Dip your chip in a communal bowl of salsa and take a bite. You now have a whole lot of chip left—but no salsa to cover it. Annoying! You may be tempted to double dip—especially if no one is around to scowl—but the practice is highly unhygienic.
Results from a small study published in the Journal of Food Safety, for instance, found that crackers bitten before being dipped into salsa, chocolate sauce, or cheese—as one might expect—had higher bacterial concentration than those that weren’t bitten and dipped. To make matters worse, salsa had the highest immediate bacterial transfer.
“The practical application of these results to food safety will be similar to studies on hand washing. It is clear that foodborne disease can be spread by both practices (double‐dipping and improper hand washing), and showing this is true using controlled studies may change the behavior of some people of the time,” the authors wrote.
“But like hand washing, a no double‐dip policy will not prevent the practice nor prevent the spread of disease. By determining that the bad practice of double‐dipping does in fact transfer oral bacteria to a food dip, the practice may be reduced, subsequently reducing the spread of harmful microorganisms to some degree,” the authors concluded.
However uncouth, sharing a toothbrush is a remarkably common occurrence, at least according to a survey conducted by the Oral Health Foundation and Philips out of the United Kingdom. About a quarter of those polled (26%) reported their willingness to share their toothbrush with another person, with significantly more men (32%) amenable to the gesture than women (20%).
Although sharing a toothbrush with a loved one may seem like an extension of intimacy, it’s more likely a predictor of disease. The mouth is home to more than 700 types of bacteria, with any person harboring 200 or more types, as well as fungi and viruses. To boot, wet toothbrushes are ideal surfaces for mold growth.
Common harmful bacteria found in the mouth include Porphyromonas gingivalis and Treponema denticola, which both play a role in gum disease. Streptococcus mutans,which is linked to tooth decay, can also make its way onto a toothbrush. Even scarier, HIV and hepatitis B virus have also been known to hop onto the head of a toothbrush, making for potentially deadly cargo.
Sharing and reusing razor blades
Like toothbrushes, couples may also share or reuse razor blades. But, used razor blades can serve as vectors for the transmission of all types of pathogens. Case in point: Researchers of one Turkish study used PCR to identify the presence of hepatitis B virus on used razor blades (n = 151), and they found that 6.6% of used razor blades harbored the virus.
“[U]sed razor blades may be contaminated with [hepatitis B virus], and the practice of sharing used razor blades may pose a risk of transmission,” noted the authors.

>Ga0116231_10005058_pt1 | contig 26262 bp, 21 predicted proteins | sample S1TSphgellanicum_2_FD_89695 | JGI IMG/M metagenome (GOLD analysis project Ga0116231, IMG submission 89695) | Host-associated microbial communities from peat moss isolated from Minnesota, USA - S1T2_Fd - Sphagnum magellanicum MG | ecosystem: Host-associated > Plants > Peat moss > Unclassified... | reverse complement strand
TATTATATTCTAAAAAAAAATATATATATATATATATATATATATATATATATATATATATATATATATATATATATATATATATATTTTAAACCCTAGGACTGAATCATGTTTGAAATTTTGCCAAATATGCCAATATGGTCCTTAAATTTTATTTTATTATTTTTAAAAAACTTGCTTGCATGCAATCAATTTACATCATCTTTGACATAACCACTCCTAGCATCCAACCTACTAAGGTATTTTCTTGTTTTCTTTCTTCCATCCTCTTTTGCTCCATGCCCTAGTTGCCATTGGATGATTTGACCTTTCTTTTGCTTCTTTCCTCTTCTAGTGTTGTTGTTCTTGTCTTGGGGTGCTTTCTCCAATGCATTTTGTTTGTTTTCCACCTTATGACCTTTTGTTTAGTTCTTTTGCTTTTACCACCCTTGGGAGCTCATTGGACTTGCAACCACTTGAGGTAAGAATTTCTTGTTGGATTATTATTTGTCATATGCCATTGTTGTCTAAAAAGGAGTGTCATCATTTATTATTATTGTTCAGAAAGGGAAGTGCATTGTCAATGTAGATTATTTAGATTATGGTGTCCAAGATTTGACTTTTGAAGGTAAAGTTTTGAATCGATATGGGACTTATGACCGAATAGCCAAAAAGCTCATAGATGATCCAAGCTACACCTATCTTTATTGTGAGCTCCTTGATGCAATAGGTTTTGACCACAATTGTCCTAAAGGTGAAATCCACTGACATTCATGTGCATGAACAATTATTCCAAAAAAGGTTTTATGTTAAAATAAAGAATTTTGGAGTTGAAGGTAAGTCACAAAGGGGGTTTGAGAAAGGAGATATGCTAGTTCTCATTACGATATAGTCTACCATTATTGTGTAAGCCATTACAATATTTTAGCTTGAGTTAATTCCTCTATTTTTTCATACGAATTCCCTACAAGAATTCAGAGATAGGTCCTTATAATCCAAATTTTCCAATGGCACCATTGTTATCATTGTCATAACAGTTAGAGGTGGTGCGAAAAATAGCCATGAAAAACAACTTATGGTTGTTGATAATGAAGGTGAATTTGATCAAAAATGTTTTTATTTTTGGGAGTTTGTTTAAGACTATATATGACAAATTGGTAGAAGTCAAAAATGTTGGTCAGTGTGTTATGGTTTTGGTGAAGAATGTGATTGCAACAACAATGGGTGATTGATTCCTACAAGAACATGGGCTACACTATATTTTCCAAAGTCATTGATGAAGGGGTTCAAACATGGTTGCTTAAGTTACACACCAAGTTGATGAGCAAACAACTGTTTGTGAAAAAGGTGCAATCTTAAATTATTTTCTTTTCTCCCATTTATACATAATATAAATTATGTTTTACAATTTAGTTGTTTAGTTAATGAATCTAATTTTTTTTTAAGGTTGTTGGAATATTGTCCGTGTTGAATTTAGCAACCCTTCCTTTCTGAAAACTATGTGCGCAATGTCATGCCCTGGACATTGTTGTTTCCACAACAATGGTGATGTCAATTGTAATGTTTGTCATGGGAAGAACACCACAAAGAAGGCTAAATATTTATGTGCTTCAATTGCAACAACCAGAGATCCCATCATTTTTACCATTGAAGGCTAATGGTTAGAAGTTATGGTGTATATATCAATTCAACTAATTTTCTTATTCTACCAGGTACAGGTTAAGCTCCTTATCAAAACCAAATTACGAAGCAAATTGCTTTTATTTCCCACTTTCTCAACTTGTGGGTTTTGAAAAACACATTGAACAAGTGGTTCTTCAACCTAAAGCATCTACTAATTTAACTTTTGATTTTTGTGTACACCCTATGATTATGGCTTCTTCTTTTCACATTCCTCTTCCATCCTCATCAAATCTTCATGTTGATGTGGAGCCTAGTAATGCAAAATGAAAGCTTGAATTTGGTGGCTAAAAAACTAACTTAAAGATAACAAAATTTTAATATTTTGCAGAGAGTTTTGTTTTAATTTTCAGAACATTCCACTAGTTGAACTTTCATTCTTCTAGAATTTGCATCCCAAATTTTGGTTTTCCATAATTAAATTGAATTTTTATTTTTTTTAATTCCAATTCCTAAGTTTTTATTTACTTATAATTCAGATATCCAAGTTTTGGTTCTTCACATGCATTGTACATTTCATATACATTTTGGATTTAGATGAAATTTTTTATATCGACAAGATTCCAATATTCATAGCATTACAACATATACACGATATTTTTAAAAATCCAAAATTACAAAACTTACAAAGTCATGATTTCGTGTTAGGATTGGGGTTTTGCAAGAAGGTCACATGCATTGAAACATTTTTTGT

Handling money without sanitizing
The fibrous surfaces of money offer the perfect scaffolding for various nasty pathogens. Lower-denomination bills, which are circulated more frequently, are at higher risk of picking up nasty bacteria. Thus, washing your hands after touching money is imperative to reduce the risk of disease.
But if that isn’t reason enough for you to wash your hands, consider this: Researchers at New York University’s Dirty Money Project found about 3,000 microbes on dollar bills—including dermal bacteria, vaginal bacteria, and oral microbes—with many demonstrating antibiotic resistance.
Similarly, Turkish and Dutch researchers who examined a variety of international currencies found MRSA, vancomycin-resistant Enterococcus, and extended-spectrum beta-lactamases–producing E. coli present on the surfaces of bills.
As far as coins and newer polymer-constructed currencies go, here’s what the authors of one study found:
“Smooth, polymer surfaces provide a poor means of adherence and survival, while coarser and more fibrous surfaces provide strong bacterial adherence and an environment to survive on. Coins were found to be strongly inhibitory to bacteria with a relatively rapid decline in survival on almost all coin surfaces tested. The inhibitory influence of coins was demonstrated through the use of antimicrobial disks made from coins. Despite the toxic effects of coins on many bacteria, bacteria do have the ability to adapt to the presence of coins in their environment which goes some way to explain the persistent presence of low levels of bacteria on coins in circulation.”
While current events have taught us to be more vigilant in adhering to good hygiene practices when it comes to our interactions with others, it’s important to be cognizant of smaller, more personal bad habits that we may succumb to in our everyday lives. As physicians, you know that even the smallest lifestyle habits can make or break an individual’s health. After all, as we’ve seen in recent days, it only takes one opportunistic pathogen to ruin your health.